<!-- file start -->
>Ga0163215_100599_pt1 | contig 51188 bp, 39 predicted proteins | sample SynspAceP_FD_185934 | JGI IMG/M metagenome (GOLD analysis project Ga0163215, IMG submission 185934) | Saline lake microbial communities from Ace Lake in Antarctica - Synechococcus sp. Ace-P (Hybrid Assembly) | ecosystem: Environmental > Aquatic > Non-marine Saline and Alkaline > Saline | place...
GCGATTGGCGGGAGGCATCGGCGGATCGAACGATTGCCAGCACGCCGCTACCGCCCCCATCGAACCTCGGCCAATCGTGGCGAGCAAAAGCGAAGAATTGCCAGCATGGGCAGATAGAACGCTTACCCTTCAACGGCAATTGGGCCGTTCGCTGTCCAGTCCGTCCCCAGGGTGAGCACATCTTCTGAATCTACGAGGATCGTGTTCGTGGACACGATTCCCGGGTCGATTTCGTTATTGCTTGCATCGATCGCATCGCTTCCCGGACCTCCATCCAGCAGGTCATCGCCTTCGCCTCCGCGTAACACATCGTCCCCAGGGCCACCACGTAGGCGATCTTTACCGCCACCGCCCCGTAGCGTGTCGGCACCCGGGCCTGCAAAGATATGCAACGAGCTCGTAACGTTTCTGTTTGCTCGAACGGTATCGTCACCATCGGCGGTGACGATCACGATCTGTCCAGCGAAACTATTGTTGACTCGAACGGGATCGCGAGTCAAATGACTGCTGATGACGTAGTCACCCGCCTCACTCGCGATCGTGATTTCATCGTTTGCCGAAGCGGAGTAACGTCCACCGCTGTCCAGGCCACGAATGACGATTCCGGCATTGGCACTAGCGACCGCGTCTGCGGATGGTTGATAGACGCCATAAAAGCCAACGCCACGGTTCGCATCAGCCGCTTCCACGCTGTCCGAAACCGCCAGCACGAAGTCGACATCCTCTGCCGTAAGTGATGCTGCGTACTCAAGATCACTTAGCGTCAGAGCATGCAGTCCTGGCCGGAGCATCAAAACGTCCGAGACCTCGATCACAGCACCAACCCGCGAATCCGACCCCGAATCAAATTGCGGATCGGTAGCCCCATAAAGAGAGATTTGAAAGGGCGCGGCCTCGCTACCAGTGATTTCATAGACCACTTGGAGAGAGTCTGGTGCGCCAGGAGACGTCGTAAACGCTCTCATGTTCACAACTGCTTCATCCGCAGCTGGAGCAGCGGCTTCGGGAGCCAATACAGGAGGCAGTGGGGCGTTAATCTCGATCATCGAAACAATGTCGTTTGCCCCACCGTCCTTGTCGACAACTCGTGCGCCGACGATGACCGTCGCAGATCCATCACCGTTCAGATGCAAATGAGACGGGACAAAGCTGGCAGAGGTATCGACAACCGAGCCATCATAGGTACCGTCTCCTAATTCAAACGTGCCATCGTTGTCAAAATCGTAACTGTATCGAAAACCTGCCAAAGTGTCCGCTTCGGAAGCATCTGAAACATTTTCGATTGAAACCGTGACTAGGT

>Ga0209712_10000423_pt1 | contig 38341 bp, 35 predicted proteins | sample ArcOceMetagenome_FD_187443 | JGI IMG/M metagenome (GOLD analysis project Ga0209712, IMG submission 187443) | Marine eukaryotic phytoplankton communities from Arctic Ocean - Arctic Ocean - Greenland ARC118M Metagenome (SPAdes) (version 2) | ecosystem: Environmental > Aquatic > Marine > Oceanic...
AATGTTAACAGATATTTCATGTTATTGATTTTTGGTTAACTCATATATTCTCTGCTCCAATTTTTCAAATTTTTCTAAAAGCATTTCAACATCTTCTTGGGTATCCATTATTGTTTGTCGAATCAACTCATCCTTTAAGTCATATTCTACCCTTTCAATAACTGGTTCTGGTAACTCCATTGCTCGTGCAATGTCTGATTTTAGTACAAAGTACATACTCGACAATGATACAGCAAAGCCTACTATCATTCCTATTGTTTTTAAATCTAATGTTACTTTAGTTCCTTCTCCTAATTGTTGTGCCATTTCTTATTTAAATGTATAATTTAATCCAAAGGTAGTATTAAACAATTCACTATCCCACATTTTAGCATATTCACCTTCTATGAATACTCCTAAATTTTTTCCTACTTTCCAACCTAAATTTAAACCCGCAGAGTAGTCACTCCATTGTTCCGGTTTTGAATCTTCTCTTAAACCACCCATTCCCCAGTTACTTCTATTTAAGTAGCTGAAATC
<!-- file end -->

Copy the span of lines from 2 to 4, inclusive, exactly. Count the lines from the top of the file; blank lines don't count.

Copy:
GCGATTGGCGGGAGGCATCGGCGGATCGAACGATTGCCAGCACGCCGCTACCGCCCCCATCGAACCTCGGCCAATCGTGGCGAGCAAAAGCGAAGAATTGCCAGCATGGGCAGATAGAACGCTTACCCTTCAACGGCAATTGGGCCGTTCGCTGTCCAGTCCGTCCCCAGGGTGAGCACATCTTCTGAATCTACGAGGATCGTGTTCGTGGACACGATTCCCGGGTCGATTTCGTTATTGCTTGCATCGATCGCATCGCTTCCCGGACCTCCATCCAGCAGGTCATCGCCTTCGCCTCCGCGTAACACATCGTCCCCAGGGCCACCACGTAGGCGATCTTTACCGCCACCGCCCCGTAGCGTGTCGGCACCCGGGCCTGCAAAGATATGCAACGAGCTCGTAACGTTTCTGTTTGCTCGAACGGTATCGTCACCATCGGCGGTGACGATCACGATCTGTCCAGCGAAACTATTGTTGACTCGAACGGGATCGCGAGTCAAATGACTGCTGATGACGTAGTCACCCGCCTCACTCGCGATCGTGATTTCATCGTTTGCCGAAGCGGAGTAACGTCCACCGCTGTCCAGGCCACGAATGACGATTCCGGCATTGGCACTAGCGACCGCGTCTGCGGATGGTTGATAGACGCCATAAAAGCCAACGCCACGGTTCGCATCAGCCGCTTCCACGCTGTCCGAAACCGCCAGCACGAAGTCGACATCCTCTGCCGTAAGTGATGCTGCGTACTCAAGATCACTTAGCGTCAGAGCATGCAGTCCTGGCCGGAGCATCAAAACGTCCGAGACCTCGATCACAGCACCAACCCGCGAATCCGACCCCGAATCAAATTGCGGATCGGTAGCCCCATAAAGAGAGATTTGAAAGGGCGCGGCCTCGCTACCAGTGATTTCATAGACCACTTGGAGAGAGTCTGGTGCGCCAGGAGACGTCGTAAACGCTCTCATGTTCACAACTGCTTCATCCGCAGCTGGAGCAGCGGCTTCGGGAGCCAATACAGGAGGCAGTGGGGCGTTAATCTCGATCATCGAAACAATGTCGTTTGCCCCACCGTCCTTGTCGACAACTCGTGCGCCGACGATGACCGTCGCAGATCCATCACCGTTCAGATGCAAATGAGACGGGACAAAGCTGGCAGAGGTATCGACAACCGAGCCATCATAGGTACCGTCTCCTAATTCAAACGTGCCATCGTTGTCAAAATCGTAACTGTATCGAAAACCTGCCAAAGTGTCCGCTTCGGAAGCATCTGAAACATTTTCGATTGAAACCGTGACTAGGT

>Ga0209712_10000423_pt1 | contig 38341 bp, 35 predicted proteins | sample ArcOceMetagenome_FD_187443 | JGI IMG/M metagenome (GOLD analysis project Ga0209712, IMG submission 187443) | Marine eukaryotic phytoplankton communities from Arctic Ocean - Arctic Ocean - Greenland ARC118M Metagenome (SPAdes) (version 2) | ecosystem: Environmental > Aquatic > Marine > Oceanic...
AATGTTAACAGATATTTCATGTTATTGATTTTTGGTTAACTCATATATTCTCTGCTCCAATTTTTCAAATTTTTCTAAAAGCATTTCAACATCTTCTTGGGTATCCATTATTGTTTGTCGAATCAACTCATCCTTTAAGTCATATTCTACCCTTTCAATAACTGGTTCTGGTAACTCCATTGCTCGTGCAATGTCTGATTTTAGTACAAAGTACATACTCGACAATGATACAGCAAAGCCTACTATCATTCCTATTGTTTTTAAATCTAATGTTACTTTAGTTCCTTCTCCTAATTGTTGTGCCATTTCTTATTTAAATGTATAATTTAATCCAAAGGTAGTATTAAACAATTCACTATCCCACATTTTAGCATATTCACCTTCTATGAATACTCCTAAATTTTTTCCTACTTTCCAACCTAAATTTAAACCCGCAGAGTAGTCACTCCATTGTTCCGGTTTTGAATCTTCTCTTAAACCACCCATTCCCCAGTTACTTCTATTTAAGTAGCTGAAATC